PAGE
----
... [a] wildly entertaining and informative investigation ... Spiro Agnew was crooked long before he arrived in Washington, and the history of his efforts to cover-up his wrongdoings make a fascinating tale. Maddow and Yarvitz are wonderful storytellers and capably engage the reader by expanding on her podcast with even more details and expert analysis of Agnew's numerous criminalities. Most notably, they convey the scandal’s lasting impact on American politics and the media. Bag Man is a thoroughly consuming reexamination of one of the most shameful scandals of American political history.
... breezy ... Like the hosts of a reality show, Maddow and Yarvitz step from behind a 47-year-old curtain to inform the former prosecutors what they’ve learned ... while Bag Man the book is considerably more detailed than the podcast, it necessarily lacks a soundtrack for such spontaneous exclamations, and the sordid immediacy of hearing those White House tapes — gems like Nixon talking to Agnew about Beall and asking: 'Is he a good boy? Why the hell did we appoint him?' ... Maddow and Yarvitz don’t hold back. To read Bag Man is to be reminded how lucky the nation was to be rid of him.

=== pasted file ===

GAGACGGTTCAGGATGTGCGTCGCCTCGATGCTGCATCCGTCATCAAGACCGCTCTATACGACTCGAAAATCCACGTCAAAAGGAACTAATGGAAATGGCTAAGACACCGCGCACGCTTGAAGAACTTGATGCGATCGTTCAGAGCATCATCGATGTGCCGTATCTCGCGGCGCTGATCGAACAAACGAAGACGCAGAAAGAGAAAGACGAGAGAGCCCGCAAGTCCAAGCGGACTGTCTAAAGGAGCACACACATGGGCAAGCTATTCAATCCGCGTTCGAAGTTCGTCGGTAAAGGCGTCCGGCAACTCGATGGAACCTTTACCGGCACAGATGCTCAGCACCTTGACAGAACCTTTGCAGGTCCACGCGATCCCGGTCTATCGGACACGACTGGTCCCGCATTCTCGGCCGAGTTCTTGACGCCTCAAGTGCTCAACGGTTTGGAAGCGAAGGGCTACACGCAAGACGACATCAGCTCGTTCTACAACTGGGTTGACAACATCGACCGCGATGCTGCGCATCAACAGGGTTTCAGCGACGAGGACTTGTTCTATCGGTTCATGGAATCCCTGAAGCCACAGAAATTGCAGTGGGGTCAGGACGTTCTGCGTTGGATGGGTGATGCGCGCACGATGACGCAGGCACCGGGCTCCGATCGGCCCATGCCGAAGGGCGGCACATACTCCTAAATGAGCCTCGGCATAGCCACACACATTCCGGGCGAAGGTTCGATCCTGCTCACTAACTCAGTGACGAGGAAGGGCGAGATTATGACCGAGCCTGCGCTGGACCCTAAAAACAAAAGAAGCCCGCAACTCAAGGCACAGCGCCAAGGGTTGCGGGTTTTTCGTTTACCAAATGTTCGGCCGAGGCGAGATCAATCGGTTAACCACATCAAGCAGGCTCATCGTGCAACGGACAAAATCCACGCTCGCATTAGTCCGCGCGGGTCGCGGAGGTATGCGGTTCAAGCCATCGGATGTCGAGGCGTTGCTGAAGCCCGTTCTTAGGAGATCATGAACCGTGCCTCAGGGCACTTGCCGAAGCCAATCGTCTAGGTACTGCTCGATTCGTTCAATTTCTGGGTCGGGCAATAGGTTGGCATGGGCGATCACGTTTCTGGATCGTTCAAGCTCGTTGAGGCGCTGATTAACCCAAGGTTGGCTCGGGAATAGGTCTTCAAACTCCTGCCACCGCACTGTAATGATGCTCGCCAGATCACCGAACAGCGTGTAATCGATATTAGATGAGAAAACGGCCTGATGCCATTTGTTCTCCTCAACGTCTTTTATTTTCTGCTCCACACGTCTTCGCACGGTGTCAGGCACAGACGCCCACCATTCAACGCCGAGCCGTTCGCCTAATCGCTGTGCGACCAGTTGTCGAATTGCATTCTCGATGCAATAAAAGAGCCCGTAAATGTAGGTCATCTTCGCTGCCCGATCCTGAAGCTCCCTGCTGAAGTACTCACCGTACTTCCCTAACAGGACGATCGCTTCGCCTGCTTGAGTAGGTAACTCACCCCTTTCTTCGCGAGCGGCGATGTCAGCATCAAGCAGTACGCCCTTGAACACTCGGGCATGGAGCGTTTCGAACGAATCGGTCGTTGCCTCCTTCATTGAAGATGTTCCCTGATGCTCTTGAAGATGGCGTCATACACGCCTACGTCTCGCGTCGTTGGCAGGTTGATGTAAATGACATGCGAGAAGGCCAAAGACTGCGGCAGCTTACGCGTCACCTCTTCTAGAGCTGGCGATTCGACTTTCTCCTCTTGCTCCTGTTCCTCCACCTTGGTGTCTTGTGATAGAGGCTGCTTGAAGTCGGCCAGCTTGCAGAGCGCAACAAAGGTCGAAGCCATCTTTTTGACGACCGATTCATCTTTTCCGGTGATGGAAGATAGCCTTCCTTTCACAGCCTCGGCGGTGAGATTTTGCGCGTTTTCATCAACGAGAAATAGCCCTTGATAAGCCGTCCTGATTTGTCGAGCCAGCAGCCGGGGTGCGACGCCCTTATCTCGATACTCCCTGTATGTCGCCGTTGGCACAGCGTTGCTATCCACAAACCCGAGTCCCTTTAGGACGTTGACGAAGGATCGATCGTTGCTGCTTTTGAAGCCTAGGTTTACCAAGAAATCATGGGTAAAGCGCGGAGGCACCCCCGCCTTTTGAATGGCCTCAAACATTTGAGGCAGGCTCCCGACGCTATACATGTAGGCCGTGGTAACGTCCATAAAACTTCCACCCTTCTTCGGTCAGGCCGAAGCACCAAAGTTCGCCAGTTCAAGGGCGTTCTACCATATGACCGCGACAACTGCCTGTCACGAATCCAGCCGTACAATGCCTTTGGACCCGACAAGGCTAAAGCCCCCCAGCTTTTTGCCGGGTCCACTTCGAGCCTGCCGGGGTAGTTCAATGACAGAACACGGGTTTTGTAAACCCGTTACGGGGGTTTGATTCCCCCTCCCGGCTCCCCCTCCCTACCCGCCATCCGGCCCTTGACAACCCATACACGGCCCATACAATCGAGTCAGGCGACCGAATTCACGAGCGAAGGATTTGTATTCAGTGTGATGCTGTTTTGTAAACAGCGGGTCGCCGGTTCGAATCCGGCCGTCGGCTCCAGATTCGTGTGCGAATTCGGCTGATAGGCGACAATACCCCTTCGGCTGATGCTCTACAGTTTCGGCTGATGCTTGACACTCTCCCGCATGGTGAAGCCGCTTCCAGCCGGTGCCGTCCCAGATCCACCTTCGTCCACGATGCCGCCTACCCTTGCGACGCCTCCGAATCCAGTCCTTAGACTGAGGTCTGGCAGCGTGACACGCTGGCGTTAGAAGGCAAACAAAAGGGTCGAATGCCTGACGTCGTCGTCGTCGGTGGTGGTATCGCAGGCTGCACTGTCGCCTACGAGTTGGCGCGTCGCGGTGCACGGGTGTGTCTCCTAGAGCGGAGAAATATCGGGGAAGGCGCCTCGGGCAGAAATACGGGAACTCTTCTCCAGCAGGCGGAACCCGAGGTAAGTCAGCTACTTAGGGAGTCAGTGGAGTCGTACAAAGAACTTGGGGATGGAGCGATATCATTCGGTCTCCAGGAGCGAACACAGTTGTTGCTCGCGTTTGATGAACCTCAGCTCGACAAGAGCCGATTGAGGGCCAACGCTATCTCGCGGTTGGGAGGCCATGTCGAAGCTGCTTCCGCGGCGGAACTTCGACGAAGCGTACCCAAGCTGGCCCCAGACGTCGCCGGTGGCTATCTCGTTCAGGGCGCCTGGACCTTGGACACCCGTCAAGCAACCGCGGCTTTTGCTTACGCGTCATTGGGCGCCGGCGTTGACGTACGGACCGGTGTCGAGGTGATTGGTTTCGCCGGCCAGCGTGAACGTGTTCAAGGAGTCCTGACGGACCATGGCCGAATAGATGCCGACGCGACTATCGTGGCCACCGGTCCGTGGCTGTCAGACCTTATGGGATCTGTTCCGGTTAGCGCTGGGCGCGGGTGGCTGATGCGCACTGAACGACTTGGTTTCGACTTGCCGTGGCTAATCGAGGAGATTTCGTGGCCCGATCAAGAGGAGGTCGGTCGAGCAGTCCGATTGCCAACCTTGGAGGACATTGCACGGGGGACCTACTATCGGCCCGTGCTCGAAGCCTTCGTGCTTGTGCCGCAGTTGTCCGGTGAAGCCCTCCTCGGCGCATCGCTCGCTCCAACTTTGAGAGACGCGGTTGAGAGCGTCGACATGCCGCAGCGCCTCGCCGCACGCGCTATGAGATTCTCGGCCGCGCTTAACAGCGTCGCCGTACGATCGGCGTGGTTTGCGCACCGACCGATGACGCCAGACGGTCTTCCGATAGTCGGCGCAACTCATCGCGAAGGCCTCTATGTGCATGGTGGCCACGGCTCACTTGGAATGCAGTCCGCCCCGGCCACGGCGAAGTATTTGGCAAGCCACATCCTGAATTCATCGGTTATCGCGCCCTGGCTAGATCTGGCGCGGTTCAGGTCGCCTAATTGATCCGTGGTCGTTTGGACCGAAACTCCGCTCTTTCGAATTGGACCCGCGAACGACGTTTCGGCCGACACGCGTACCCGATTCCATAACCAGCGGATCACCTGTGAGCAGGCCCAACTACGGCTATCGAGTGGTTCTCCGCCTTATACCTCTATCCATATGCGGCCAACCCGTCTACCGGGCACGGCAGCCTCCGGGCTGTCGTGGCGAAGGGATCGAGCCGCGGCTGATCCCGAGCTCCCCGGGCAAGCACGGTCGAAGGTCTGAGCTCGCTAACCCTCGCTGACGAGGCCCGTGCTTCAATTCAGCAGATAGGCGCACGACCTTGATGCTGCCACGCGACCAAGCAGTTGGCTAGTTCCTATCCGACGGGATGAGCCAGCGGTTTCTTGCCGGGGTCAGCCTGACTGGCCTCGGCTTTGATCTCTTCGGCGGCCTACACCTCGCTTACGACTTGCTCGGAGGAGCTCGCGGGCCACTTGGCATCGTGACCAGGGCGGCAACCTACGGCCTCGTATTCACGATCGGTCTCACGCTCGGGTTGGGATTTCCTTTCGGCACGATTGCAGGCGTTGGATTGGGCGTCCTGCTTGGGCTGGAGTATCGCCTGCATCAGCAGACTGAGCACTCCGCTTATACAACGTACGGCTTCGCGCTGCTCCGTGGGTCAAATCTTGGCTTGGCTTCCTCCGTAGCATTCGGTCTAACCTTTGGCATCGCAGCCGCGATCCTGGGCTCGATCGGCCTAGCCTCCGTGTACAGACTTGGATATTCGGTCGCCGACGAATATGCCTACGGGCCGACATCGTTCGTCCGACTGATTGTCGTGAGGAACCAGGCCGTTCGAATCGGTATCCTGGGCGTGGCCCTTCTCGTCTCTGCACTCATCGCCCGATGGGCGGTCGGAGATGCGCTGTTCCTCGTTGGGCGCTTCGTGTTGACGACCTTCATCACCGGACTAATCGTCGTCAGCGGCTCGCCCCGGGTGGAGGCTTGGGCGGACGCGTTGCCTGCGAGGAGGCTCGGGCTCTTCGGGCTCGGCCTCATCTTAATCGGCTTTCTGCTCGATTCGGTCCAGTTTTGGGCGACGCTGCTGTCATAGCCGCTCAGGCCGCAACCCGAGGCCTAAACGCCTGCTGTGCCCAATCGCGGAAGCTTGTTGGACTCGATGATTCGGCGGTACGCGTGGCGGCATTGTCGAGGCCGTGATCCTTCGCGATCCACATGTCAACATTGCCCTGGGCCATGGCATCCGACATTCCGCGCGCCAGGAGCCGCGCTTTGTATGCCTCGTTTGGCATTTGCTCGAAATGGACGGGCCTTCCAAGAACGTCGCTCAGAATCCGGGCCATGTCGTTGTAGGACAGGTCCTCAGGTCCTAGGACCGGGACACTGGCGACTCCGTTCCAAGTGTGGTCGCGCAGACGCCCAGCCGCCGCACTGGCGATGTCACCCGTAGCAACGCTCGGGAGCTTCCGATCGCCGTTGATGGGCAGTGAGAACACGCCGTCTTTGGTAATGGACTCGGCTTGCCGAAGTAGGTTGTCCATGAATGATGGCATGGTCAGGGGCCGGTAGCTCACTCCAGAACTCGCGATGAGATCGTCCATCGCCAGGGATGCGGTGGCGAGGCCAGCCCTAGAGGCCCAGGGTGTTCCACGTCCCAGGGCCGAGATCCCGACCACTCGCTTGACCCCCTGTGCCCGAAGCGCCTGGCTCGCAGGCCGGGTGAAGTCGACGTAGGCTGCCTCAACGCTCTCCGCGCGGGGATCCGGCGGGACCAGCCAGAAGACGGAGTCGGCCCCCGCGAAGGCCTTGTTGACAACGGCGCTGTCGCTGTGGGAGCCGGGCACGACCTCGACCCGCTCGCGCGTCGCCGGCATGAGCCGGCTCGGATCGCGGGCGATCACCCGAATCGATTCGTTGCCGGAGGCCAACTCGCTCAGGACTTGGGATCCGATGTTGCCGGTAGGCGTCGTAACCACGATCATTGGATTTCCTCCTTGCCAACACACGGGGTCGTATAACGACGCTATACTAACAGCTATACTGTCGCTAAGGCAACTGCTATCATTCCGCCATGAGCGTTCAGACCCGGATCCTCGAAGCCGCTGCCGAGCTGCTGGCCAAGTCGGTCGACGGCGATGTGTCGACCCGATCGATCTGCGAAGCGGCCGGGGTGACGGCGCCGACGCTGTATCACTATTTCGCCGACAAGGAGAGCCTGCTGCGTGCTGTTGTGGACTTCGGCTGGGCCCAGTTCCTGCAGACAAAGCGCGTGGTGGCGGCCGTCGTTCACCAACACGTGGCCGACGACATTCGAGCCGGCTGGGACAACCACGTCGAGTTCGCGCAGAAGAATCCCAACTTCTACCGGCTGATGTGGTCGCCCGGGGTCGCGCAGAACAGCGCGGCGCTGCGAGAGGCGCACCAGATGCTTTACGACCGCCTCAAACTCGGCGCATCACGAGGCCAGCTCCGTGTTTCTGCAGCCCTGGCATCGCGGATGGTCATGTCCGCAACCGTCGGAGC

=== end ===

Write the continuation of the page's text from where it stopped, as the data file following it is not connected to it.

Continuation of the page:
... gives a brisk and engaging account of the effort to hold Vice President Spiro Agnew criminally accountable, and it sheds light on the challenges — legal, moral, political — of treating presidents and vice presidents like every other citizen ... Media personalities tend to favor history built on baseless conspiracy theories...In Bag Man, however, Maddow and Yarvitz adopt a more trenchant approach, basing their storytelling on archival research and oral histories that yield fresh details about the ordeal confronting prosecutors investigating Agnew’s abuses of power ... At times, though, the Agnew-as-Trump analogy is overwrought. The authors give Agnew too much credit for innovating a brand of politics that owed as much, if not more, to the era’s grass-roots conservative mobilization, the growing influence of far-right media, and leaders even more influential than Agnew such as Joe McCarthy, Roy Cohn, George Wallace, Phyllis Schlafly and Newt Gingrich. (Also left unaddressed is whether Agnew might have survived in office had Fox News and Twitter existed to defend him in the early 1970s) ... Some of the writing tends toward the glib ... is also partial to a good-and-evil theme that crowds out nuance and reflects the limits of turning partisan cable television and podcasting into sober-minded historical analysis ... Nonetheless, this fast-paced and well-researched book underscores how the nation’s legal and political systems struggle to hold the most powerful elected leaders responsible for their crimes.